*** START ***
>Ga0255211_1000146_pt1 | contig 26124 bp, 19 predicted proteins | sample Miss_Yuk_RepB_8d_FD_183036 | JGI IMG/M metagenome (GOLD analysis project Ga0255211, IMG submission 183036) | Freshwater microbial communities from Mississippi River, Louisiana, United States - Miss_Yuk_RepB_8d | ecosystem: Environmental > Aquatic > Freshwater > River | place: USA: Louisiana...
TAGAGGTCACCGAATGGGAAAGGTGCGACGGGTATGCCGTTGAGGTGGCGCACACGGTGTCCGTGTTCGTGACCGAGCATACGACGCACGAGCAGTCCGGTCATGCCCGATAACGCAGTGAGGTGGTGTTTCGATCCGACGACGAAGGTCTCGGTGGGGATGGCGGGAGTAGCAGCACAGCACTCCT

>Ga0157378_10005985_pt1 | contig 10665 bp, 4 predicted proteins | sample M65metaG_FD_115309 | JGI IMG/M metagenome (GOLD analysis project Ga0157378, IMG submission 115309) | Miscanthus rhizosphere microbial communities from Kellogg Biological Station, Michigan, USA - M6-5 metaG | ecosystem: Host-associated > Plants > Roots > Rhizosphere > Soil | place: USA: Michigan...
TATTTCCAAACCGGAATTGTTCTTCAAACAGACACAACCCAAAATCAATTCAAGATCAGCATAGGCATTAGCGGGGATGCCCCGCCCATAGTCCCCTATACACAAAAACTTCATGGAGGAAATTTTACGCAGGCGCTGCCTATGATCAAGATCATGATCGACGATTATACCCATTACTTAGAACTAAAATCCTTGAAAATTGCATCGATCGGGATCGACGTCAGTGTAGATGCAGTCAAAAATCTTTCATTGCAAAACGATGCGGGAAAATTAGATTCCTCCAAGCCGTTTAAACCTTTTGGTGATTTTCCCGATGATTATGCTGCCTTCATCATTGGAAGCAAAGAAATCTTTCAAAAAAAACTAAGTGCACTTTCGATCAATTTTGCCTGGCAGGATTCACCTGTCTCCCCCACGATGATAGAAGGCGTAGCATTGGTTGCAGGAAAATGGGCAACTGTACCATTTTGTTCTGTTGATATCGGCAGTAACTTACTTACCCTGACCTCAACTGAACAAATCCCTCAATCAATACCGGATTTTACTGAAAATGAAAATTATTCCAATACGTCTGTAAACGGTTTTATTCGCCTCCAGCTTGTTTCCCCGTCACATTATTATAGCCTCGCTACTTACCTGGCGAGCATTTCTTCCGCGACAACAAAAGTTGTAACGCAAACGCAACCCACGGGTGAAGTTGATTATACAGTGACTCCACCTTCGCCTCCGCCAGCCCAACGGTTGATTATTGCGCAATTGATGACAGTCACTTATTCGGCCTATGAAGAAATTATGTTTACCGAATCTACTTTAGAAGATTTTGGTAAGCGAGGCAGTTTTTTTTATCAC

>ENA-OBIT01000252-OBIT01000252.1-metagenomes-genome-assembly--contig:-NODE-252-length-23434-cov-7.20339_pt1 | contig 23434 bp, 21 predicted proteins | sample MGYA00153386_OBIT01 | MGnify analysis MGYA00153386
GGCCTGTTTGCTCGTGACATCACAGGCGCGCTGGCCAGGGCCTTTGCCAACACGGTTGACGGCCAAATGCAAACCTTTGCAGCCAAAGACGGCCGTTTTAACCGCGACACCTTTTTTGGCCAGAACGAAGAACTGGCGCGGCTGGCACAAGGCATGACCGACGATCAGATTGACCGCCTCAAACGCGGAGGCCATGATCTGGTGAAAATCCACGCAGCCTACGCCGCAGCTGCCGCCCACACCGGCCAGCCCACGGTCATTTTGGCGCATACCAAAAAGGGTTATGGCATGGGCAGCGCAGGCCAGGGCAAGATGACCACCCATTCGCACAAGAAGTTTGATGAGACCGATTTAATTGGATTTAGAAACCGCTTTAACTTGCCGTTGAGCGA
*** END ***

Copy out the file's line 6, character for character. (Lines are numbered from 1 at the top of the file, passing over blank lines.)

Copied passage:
GGCCTGTTTGCTCGTGACATCACAGGCGCGCTGGCCAGGGCCTTTGCCAACACGGTTGACGGCCAAATGCAAACCTTTGCAGCCAAAGACGGCCGTTTTAACCGCGACACCTTTTTTGGCCAGAACGAAGAACTGGCGCGGCTGGCACAAGGCATGACCGACGATCAGATTGACCGCCTCAAACGCGGAGGCCATGATCTGGTGAAAATCCACGCAGCCTACGCCGCAGCTGCCGCCCACACCGGCCAGCCCACGGTCATTTTGGCGCATACCAAAAAGGGTTATGGCATGGGCAGCGCAGGCCAGGGCAAGATGACCACCCATTCGCACAAGAAGTTTGATGAGACCGATTTAATTGGATTTAGAAACCGCTTTAACTTGCCGTTGAGCGA